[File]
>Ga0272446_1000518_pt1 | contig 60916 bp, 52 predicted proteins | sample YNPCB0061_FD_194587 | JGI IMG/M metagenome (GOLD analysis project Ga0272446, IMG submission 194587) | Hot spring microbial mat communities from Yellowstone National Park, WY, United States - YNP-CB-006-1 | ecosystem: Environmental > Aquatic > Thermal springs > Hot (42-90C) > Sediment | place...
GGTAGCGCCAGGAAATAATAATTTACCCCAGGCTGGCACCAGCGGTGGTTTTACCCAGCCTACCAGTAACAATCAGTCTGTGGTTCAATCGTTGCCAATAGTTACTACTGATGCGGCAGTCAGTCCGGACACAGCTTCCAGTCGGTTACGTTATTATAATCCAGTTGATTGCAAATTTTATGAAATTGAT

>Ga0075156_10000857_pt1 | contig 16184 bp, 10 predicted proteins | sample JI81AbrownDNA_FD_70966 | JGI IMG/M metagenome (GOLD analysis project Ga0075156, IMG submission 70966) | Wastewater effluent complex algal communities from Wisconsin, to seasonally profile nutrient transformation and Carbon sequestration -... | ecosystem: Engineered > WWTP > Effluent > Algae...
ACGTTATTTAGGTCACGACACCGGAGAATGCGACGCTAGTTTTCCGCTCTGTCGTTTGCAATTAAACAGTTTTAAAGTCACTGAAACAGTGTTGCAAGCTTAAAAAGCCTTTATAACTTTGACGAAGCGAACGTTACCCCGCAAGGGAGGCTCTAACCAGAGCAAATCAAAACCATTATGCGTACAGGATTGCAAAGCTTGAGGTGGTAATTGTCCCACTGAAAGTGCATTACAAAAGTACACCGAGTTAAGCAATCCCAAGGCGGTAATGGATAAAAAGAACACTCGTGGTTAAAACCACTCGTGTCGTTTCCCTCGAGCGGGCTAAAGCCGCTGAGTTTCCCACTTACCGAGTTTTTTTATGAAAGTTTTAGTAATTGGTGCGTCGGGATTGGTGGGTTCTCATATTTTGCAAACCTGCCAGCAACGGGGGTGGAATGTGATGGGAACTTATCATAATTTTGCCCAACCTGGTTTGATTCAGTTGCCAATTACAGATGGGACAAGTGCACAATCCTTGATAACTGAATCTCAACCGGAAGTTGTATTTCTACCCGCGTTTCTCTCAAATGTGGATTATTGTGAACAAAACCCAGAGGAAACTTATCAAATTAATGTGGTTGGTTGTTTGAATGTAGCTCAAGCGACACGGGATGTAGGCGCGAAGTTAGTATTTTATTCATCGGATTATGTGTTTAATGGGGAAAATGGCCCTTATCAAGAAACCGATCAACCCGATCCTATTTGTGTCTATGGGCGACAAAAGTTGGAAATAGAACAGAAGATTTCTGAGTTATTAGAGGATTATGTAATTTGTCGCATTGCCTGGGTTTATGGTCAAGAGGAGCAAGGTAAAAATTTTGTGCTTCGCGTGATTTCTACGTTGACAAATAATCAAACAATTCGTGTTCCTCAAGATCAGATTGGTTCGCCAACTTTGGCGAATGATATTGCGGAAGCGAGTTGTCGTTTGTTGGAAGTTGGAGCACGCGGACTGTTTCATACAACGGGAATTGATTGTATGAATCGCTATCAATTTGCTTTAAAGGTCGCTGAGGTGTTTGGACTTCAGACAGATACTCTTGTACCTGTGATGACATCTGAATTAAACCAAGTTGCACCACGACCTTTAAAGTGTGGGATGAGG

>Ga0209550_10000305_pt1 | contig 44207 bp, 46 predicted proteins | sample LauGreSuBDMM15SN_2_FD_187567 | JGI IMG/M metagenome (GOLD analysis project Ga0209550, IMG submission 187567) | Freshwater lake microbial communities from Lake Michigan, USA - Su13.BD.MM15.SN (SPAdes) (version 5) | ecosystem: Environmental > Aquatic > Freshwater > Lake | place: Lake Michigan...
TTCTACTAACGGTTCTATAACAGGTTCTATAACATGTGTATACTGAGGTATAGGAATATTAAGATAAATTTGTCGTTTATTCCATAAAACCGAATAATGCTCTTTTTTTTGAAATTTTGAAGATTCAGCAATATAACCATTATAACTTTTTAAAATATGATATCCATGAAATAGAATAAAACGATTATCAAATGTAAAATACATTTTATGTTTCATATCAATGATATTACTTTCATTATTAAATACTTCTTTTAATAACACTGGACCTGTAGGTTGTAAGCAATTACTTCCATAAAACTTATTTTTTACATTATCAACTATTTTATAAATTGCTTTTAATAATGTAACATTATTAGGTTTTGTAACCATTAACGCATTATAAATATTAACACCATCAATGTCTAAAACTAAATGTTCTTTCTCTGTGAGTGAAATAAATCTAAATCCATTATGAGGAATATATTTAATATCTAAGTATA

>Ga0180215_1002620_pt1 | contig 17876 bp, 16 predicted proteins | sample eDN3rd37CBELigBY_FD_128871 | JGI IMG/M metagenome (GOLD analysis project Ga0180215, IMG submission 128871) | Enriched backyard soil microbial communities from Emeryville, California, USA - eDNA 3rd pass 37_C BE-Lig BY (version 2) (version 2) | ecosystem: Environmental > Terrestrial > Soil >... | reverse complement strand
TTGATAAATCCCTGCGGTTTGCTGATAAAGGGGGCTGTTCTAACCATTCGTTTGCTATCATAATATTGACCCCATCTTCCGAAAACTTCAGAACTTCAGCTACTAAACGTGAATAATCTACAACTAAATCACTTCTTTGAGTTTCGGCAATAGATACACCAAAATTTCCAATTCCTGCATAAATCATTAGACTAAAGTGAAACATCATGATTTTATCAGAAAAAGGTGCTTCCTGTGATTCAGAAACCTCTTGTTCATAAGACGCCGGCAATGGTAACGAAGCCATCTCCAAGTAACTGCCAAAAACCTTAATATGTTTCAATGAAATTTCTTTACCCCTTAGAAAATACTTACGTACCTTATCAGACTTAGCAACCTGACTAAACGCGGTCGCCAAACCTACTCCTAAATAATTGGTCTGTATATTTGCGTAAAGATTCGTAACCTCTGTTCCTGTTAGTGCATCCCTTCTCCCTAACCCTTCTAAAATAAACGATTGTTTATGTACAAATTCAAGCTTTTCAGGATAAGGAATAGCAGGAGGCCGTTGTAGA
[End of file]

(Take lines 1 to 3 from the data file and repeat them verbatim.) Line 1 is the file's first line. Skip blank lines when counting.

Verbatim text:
>Ga0272446_1000518_pt1 | contig 60916 bp, 52 predicted proteins | sample YNPCB0061_FD_194587 | JGI IMG/M metagenome (GOLD analysis project Ga0272446, IMG submission 194587) | Hot spring microbial mat communities from Yellowstone National Park, WY, United States - YNP-CB-006-1 | ecosystem: Environmental > Aquatic > Thermal springs > Hot (42-90C) > Sediment | place...
GGTAGCGCCAGGAAATAATAATTTACCCCAGGCTGGCACCAGCGGTGGTTTTACCCAGCCTACCAGTAACAATCAGTCTGTGGTTCAATCGTTGCCAATAGTTACTACTGATGCGGCAGTCAGTCCGGACACAGCTTCCAGTCGGTTACGTTATTATAATCCAGTTGATTGCAAATTTTATGAAATTGAT

>Ga0075156_10000857_pt1 | contig 16184 bp, 10 predicted proteins | sample JI81AbrownDNA_FD_70966 | JGI IMG/M metagenome (GOLD analysis project Ga0075156, IMG submission 70966) | Wastewater effluent complex algal communities from Wisconsin, to seasonally profile nutrient transformation and Carbon sequestration -... | ecosystem: Engineered > WWTP > Effluent > Algae...